An interview with ROOM actress, Brie Larson.
My first impression of Brie Larson upon meeting her was that she was incredibly beautiful, both inside and out. Not only was she physically striking but she insisted on sitting on the floor instead of sitting on a high chair that would have had her towering above all of the journalists in the room for our interview. Before the interview was over, she almost had me in tears.
Tears would have been fitting considering we were there to discuss her role in ROOM, the Lenny Abrahamson (FRANK) film that won the People’s Choice Award at this year’s Toronto International Film Festival. ROOM is based on the popular novel of the same name, written by Emma Donaghue, who also wrote the screenplay for the film. Larson’s experience with the book is probably just like yours too, if you’ve read it.
“I just devoured it,” Larson divulges when we meet at the TIFF press day. “I think I read it in a day. I had so much anxiety. I remember pacing my bedroom. I was in tears. I hadn’t cried over a book since I read Where the Red Fern Grows in fourth grade.”
ROOM tells the story of a young girl (Larson) who is kidnapped when she is 17 years old and kept in a tiny shed for seven years. Two years in, she has a child with her captor. The film picks up on the young boy’s fifth birthday. The boy, Jack, is played by 8-year-old Vancouver native, Jacob Tremblay.
“I’ve never worked closer with any actor than I have with Jacob. There’s no other movie I’ve done where I’ve done more scenes or spent more time with any one person. I can’t think of a better person to have gone on that journey with.”
Speaking of said journey, both actors have to go to very dark places in the film and both could find themselves much discussed come awards season for having gone there so successfully. Working with a child actor is no easy feat though and pulling this particular performance together relied heavily on their chemistry.
“When Lenny and I first met and talked about this project, before Jacob was cast, we had discussed the concept that once we got the kid, we would have to work together as a team to create situations in order to try and trick this hypothetical boy into a performance. Instead we found a kid who is actually a legitimate actor. My performance exists due to him. So much of it was me playing off of him and feeling such deep love and care for him. That’s what the movie is rooted in.”
Still, it can’t be easy to pull that kind of natural emotional resonance out of a child while still trying to give your all to your own performance. Larson attributes her success with striking this balance to one particular attribute of Jacob’s.
“It really helped that Jacob is a really good listener. That’s what makes every scene work, when you’re working with another actor, is when they’re really listening to you,” Larson explains. You can tell that she was both challenged and fulfilled by her work on ROOM and her experience working with Jacob and Lenny. “I am not someone who plans out what they’re going to do. It becomes an awkward situation if you’re working with an actor who only knows how to say each line one way because they’ve rehearsed it to get to this perfect point. That’s part of the beauty of working with a kid. They don’t have anything prepared; they’re just listening and they’re just talking. So you can have a very real conversation that’s happening organically and naturally and it just sort of is. It’s just a dance.”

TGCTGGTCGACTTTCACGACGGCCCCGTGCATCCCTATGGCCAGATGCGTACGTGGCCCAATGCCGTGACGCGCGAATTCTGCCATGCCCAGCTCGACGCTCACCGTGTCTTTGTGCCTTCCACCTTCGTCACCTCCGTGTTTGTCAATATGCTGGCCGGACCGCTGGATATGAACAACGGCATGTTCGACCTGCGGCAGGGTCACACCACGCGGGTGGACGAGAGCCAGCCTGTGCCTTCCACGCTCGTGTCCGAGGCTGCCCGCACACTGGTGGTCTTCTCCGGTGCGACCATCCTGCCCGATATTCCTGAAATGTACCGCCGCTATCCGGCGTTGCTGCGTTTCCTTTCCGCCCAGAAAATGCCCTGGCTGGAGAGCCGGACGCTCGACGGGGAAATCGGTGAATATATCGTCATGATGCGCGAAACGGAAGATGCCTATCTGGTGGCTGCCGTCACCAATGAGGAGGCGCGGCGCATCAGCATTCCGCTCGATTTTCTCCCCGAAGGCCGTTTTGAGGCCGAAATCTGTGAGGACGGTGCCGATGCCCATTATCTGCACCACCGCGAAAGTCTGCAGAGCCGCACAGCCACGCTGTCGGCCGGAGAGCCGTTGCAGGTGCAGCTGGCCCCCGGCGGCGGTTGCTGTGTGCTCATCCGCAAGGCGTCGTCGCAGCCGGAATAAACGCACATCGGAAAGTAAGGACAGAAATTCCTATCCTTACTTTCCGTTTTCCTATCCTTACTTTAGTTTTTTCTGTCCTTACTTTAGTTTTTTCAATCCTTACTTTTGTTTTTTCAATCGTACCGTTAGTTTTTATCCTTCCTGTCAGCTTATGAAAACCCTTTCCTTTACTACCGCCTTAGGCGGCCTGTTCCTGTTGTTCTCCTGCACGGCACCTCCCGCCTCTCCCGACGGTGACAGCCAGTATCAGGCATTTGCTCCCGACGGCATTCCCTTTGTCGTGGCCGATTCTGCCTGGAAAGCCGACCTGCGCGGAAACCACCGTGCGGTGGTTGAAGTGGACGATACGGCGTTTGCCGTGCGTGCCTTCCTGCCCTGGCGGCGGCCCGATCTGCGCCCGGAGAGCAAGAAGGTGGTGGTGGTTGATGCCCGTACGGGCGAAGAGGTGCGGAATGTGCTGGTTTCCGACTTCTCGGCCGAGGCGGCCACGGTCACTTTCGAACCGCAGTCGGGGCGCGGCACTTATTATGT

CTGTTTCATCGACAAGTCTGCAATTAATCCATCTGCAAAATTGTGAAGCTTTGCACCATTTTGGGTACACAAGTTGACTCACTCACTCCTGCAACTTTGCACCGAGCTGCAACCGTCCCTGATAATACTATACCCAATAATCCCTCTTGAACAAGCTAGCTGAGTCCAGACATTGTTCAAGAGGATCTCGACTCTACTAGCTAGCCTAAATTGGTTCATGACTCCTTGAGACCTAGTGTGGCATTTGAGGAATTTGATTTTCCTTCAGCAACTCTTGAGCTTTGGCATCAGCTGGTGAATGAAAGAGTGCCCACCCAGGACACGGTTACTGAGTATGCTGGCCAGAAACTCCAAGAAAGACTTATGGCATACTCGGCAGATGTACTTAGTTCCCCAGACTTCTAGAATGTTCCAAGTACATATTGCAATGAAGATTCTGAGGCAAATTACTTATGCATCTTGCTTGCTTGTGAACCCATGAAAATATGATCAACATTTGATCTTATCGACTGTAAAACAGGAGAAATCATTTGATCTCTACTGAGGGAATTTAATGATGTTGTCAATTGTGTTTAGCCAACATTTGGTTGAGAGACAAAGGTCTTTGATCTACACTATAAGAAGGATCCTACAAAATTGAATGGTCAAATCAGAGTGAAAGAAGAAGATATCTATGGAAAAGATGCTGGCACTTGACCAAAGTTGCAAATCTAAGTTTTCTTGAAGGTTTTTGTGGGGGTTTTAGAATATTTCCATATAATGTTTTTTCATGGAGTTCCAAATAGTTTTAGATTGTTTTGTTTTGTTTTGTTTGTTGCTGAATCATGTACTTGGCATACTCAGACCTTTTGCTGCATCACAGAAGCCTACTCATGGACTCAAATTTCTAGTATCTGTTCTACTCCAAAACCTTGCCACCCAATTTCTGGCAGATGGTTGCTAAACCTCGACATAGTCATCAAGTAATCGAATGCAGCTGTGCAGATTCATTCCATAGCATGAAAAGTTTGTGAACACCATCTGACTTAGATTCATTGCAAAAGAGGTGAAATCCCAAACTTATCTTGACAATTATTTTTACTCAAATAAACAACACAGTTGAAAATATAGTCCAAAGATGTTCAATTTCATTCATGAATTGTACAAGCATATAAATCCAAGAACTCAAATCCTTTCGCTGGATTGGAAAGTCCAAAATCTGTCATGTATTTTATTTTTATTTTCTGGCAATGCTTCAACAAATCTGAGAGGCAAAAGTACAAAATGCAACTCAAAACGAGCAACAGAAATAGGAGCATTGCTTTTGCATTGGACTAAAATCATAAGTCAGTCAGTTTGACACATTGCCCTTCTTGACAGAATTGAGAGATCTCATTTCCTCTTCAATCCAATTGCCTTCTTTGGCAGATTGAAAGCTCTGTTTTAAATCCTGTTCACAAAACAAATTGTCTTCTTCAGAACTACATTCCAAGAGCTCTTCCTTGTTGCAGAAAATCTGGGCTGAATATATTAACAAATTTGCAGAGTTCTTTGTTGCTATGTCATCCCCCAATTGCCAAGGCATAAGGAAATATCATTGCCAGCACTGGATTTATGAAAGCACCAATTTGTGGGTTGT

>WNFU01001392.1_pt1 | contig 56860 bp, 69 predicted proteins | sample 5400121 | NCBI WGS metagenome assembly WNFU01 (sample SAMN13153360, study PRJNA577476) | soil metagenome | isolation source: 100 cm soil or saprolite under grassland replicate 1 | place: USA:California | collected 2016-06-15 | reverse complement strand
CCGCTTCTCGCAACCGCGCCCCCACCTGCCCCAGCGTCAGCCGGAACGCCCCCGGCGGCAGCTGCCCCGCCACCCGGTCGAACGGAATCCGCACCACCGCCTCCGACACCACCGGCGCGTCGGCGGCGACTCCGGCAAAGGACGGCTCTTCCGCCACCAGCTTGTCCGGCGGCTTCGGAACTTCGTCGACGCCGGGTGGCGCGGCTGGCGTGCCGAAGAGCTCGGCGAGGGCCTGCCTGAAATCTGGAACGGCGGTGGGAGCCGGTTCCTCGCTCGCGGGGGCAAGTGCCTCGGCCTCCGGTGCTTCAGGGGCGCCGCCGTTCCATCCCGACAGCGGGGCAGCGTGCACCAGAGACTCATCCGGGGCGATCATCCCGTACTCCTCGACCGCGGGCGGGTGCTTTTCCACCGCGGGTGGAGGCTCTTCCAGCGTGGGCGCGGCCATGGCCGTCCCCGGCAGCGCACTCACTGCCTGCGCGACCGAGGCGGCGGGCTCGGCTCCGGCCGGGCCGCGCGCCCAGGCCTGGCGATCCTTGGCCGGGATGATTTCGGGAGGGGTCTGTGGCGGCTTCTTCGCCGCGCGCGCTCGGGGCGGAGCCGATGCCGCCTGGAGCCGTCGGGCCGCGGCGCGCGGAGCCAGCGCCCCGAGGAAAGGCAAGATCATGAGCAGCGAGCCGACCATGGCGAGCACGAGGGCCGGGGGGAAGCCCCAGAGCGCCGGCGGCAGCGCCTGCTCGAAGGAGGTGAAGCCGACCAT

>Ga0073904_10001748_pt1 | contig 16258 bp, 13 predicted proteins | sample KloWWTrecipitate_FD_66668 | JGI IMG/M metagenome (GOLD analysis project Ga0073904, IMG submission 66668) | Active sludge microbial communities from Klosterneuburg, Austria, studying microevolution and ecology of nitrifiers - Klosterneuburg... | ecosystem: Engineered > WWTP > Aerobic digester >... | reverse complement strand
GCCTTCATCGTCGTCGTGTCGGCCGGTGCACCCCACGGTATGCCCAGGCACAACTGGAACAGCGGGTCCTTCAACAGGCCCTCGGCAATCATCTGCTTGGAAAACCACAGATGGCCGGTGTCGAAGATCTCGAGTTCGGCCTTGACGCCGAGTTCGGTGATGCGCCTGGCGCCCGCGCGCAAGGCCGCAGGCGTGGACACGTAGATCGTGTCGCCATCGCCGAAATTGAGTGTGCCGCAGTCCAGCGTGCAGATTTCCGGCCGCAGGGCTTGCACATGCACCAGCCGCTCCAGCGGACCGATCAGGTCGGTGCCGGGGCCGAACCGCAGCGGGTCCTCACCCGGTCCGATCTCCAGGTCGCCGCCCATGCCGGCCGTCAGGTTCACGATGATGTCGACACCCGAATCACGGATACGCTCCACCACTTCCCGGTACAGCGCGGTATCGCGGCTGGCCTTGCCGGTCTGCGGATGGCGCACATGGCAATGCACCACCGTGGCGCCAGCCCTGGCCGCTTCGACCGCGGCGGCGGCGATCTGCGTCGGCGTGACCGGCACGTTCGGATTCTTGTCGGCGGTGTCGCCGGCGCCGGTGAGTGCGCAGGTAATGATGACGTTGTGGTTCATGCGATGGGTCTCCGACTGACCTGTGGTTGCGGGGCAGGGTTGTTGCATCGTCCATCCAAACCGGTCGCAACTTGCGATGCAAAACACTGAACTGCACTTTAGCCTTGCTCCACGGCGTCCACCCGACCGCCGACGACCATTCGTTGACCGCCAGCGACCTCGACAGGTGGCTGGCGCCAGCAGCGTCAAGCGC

When asked to elaborate on this particular dance, Larson gives this insight. “It became this dance between the two of us that really only I could do because it got too chaotic when too many people were coming into it. I knew where the scene was supposed to go and I would help him understand. It was just about creating this focus between the two of us. The tricky part on my end was I am of course doing my own emotional scene at the same time so I had to learn how to basically hold a tear, hold emotion, and wait for him to get where he needed to be and then keep going.”
Larson has been registering just under the radar in Hollywood for some time now, having had a creative breakthrough recently with her critically acclaimed turn in SHORT TERM 12, followed by her pivotal role opposite Amy Schumer in this summer’s comedy hit, TRAINWRECK. If ROOM strikes the right chord with audiences, we could be seeing a great deal more of her. Hers is a mother that all mothers will see a part of themselves in.
“I was overwhelmed with the initial aspect of it but it became a very simple thing to break down, to find her,” says Larson of how she first approached the character that could change the course of her career. With the novel told from the perspective of the child, Larson had a lot of work ahead of her too. “The beauty and the curse of the novel is that she’s just an essence. There’s nothing fully developed about her. She’s just this glowing, ethereal mother to him. You don’t really see any of the darkness or sadness in her. The great opportunity that I had was to personify and bring dynamic aspects to her and show some of the traumas that were going on underneath the surface, and her incredible ability to hold it down.”
Regardless of what happens, Larson will never be the same again for having made ROOM. And those who see it, won’t be the same for having seen it either.
“Once we were in Room, once you walked through that door and you closed that door, something happened. You’re just kind of transported into another spot. And the good news is the door was not always locked and I could leave and I could go home.”
The good news for us is that she went there to begin with. ROOM is now playing in select cities.